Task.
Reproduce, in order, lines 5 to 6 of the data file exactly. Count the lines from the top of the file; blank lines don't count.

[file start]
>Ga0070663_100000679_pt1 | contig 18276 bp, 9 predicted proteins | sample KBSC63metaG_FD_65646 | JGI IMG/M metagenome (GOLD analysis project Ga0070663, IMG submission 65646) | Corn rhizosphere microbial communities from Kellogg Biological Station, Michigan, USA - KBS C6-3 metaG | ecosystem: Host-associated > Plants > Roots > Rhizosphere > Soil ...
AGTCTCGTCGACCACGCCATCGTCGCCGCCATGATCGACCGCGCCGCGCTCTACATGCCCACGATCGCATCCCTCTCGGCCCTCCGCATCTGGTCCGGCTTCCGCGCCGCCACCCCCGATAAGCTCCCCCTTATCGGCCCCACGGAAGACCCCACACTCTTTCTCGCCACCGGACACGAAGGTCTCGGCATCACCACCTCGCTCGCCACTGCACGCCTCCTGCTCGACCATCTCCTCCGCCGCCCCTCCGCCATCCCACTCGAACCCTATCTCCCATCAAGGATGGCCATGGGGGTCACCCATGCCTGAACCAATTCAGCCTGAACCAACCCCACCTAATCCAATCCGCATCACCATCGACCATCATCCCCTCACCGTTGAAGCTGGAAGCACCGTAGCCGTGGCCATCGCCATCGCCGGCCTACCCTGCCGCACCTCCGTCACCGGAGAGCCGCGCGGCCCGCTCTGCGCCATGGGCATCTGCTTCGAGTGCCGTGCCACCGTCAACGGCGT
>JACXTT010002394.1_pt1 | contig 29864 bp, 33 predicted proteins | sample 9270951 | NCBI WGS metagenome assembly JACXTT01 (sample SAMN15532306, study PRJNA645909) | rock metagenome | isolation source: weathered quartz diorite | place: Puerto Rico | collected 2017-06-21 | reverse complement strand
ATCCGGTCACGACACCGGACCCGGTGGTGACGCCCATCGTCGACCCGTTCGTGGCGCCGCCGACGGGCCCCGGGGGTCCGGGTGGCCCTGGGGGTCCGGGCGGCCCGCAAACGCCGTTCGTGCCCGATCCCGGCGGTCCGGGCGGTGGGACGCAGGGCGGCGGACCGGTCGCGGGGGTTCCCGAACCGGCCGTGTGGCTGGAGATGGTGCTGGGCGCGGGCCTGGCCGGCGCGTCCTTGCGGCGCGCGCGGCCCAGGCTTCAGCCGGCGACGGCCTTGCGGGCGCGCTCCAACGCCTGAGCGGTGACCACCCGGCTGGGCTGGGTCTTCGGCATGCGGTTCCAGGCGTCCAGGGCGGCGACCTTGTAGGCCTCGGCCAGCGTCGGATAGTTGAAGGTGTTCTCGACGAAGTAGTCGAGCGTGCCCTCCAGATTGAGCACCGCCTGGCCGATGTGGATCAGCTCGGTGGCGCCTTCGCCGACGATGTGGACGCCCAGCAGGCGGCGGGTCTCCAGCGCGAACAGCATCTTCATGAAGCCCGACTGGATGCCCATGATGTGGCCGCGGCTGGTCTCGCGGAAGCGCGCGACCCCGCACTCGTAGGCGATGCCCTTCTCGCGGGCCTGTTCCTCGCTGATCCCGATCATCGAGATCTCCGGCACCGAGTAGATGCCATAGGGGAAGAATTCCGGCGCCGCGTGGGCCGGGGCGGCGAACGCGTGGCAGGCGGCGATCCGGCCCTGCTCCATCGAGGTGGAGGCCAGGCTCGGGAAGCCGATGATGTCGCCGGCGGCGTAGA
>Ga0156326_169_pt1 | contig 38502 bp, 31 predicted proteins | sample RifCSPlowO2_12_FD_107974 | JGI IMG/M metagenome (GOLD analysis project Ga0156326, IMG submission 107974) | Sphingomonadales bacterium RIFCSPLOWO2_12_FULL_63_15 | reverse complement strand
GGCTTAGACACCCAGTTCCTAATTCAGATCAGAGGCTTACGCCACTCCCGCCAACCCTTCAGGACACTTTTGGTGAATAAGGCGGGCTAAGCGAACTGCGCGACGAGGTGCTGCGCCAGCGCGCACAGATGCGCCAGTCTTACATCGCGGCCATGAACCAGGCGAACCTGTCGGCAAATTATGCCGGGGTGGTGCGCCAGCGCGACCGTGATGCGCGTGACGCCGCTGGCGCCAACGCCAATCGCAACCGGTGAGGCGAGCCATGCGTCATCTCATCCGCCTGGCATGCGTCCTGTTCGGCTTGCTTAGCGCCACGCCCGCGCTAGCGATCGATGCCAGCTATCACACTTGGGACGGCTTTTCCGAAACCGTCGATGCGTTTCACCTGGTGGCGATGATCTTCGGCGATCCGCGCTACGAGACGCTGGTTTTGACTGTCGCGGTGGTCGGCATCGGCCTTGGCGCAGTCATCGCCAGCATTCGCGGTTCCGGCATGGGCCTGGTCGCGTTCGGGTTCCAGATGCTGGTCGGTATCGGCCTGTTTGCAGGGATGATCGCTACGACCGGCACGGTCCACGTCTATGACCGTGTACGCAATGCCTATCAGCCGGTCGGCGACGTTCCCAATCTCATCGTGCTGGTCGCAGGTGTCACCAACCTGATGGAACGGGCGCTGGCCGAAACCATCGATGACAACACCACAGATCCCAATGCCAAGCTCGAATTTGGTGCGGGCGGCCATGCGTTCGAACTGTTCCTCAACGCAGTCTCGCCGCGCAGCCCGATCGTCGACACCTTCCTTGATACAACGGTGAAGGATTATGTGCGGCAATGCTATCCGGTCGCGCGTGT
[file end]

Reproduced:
>Ga0156326_169_pt1 | contig 38502 bp, 31 predicted proteins | sample RifCSPlowO2_12_FD_107974 | JGI IMG/M metagenome (GOLD analysis project Ga0156326, IMG submission 107974) | Sphingomonadales bacterium RIFCSPLOWO2_12_FULL_63_15 | reverse complement strand
GGCTTAGACACCCAGTTCCTAATTCAGATCAGAGGCTTACGCCACTCCCGCCAACCCTTCAGGACACTTTTGGTGAATAAGGCGGGCTAAGCGAACTGCGCGACGAGGTGCTGCGCCAGCGCGCACAGATGCGCCAGTCTTACATCGCGGCCATGAACCAGGCGAACCTGTCGGCAAATTATGCCGGGGTGGTGCGCCAGCGCGACCGTGATGCGCGTGACGCCGCTGGCGCCAACGCCAATCGCAACCGGTGAGGCGAGCCATGCGTCATCTCATCCGCCTGGCATGCGTCCTGTTCGGCTTGCTTAGCGCCACGCCCGCGCTAGCGATCGATGCCAGCTATCACACTTGGGACGGCTTTTCCGAAACCGTCGATGCGTTTCACCTGGTGGCGATGATCTTCGGCGATCCGCGCTACGAGACGCTGGTTTTGACTGTCGCGGTGGTCGGCATCGGCCTTGGCGCAGTCATCGCCAGCATTCGCGGTTCCGGCATGGGCCTGGTCGCGTTCGGGTTCCAGATGCTGGTCGGTATCGGCCTGTTTGCAGGGATGATCGCTACGACCGGCACGGTCCACGTCTATGACCGTGTACGCAATGCCTATCAGCCGGTCGGCGACGTTCCCAATCTCATCGTGCTGGTCGCAGGTGTCACCAACCTGATGGAACGGGCGCTGGCCGAAACCATCGATGACAACACCACAGATCCCAATGCCAAGCTCGAATTTGGTGCGGGCGGCCATGCGTTCGAACTGTTCCTCAACGCAGTCTCGCCGCGCAGCCCGATCGTCGACACCTTCCTTGATACAACGGTGAAGGATTATGTGCGGCAATGCTATCCGGTCGCGCGTGT